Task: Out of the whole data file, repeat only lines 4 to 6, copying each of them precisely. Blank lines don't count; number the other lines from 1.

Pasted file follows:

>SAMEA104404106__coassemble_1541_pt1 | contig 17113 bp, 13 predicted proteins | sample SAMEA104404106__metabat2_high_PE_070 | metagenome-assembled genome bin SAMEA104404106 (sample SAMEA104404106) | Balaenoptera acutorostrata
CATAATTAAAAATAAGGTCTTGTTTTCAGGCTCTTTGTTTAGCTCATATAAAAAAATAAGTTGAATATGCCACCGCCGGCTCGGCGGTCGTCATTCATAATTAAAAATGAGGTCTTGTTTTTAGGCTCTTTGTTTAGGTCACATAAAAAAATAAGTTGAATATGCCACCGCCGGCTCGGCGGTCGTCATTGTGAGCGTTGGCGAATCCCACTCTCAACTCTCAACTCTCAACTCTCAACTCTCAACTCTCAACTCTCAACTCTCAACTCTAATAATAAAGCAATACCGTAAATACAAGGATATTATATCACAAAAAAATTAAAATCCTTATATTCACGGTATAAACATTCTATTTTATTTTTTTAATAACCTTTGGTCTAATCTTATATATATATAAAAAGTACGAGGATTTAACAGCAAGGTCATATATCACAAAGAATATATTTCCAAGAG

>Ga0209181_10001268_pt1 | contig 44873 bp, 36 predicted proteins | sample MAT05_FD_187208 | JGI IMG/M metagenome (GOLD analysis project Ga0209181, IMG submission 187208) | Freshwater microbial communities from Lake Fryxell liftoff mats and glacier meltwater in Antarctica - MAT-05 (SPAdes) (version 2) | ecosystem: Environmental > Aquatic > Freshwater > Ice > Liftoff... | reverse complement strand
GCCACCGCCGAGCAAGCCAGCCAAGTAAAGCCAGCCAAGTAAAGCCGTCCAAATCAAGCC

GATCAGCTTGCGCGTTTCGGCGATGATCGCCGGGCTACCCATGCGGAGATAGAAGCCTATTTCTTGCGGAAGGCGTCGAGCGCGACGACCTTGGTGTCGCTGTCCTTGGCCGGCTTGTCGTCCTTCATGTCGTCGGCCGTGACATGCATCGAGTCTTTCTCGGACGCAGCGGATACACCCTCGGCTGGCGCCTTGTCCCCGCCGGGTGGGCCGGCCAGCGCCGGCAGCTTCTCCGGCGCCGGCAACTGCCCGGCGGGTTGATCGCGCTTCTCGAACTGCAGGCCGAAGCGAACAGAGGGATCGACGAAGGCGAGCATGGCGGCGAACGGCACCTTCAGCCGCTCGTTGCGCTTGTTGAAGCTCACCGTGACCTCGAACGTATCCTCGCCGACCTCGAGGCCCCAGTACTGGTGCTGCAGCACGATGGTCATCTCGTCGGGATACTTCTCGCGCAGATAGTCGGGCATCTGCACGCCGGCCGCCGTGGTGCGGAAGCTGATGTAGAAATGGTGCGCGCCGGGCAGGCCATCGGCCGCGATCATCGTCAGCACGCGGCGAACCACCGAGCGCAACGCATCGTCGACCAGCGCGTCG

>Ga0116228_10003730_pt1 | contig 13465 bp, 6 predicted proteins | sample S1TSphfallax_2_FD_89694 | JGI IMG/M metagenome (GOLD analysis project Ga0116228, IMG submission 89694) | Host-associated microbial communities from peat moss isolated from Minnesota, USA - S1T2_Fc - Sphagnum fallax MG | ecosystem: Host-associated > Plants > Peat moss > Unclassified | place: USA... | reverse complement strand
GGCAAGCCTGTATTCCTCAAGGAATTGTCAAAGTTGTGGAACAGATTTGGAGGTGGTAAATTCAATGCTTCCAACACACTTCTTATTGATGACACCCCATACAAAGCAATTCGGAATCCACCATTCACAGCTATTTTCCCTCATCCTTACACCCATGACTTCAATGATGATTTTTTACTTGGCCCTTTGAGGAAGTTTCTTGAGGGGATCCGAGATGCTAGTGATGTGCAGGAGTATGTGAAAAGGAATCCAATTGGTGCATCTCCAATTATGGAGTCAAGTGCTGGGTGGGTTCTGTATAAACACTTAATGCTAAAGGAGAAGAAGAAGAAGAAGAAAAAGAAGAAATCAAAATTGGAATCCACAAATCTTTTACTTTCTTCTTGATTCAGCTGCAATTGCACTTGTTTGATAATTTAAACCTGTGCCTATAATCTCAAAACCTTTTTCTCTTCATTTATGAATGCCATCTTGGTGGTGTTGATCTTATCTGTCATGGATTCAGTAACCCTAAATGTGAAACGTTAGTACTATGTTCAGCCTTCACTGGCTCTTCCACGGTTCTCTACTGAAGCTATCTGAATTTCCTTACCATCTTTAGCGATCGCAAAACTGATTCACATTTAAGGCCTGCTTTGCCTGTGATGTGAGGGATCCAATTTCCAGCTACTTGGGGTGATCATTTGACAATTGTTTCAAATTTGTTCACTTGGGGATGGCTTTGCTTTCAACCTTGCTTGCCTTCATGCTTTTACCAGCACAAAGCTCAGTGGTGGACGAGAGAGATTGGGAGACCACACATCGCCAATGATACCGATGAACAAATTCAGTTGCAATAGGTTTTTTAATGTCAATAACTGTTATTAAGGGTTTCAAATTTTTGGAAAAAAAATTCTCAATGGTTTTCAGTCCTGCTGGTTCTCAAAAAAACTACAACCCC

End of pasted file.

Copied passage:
GCCACCGCCGAGCAAGCCAGCCAAGTAAAGCCAGCCAAGTAAAGCCGTCCAAATCAAGCC

GATCAGCTTGCGCGTTTCGGCGATGATCGCCGGGCTACCCATGCGGAGATAGAAGCCTATTTCTTGCGGAAGGCGTCGAGCGCGACGACCTTGGTGTCGCTGTCCTTGGCCGGCTTGTCGTCCTTCATGTCGTCGGCCGTGACATGCATCGAGTCTTTCTCGGACGCAGCGGATACACCCTCGGCTGGCGCCTTGTCCCCGCCGGGTGGGCCGGCCAGCGCCGGCAGCTTCTCCGGCGCCGGCAACTGCCCGGCGGGTTGATCGCGCTTCTCGAACTGCAGGCCGAAGCGAACAGAGGGATCGACGAAGGCGAGCATGGCGGCGAACGGCACCTTCAGCCGCTCGTTGCGCTTGTTGAAGCTCACCGTGACCTCGAACGTATCCTCGCCGACCTCGAGGCCCCAGTACTGGTGCTGCAGCACGATGGTCATCTCGTCGGGATACTTCTCGCGCAGATAGTCGGGCATCTGCACGCCGGCCGCCGTGGTGCGGAAGCTGATGTAGAAATGGTGCGCGCCGGGCAGGCCATCGGCCGCGATCATCGTCAGCACGCGGCGAACCACCGAGCGCAACGCATCGTCGACCAGCGCGTCG

>Ga0116228_10003730_pt1 | contig 13465 bp, 6 predicted proteins | sample S1TSphfallax_2_FD_89694 | JGI IMG/M metagenome (GOLD analysis project Ga0116228, IMG submission 89694) | Host-associated microbial communities from peat moss isolated from Minnesota, USA - S1T2_Fc - Sphagnum fallax MG | ecosystem: Host-associated > Plants > Peat moss > Unclassified | place: USA... | reverse complement strand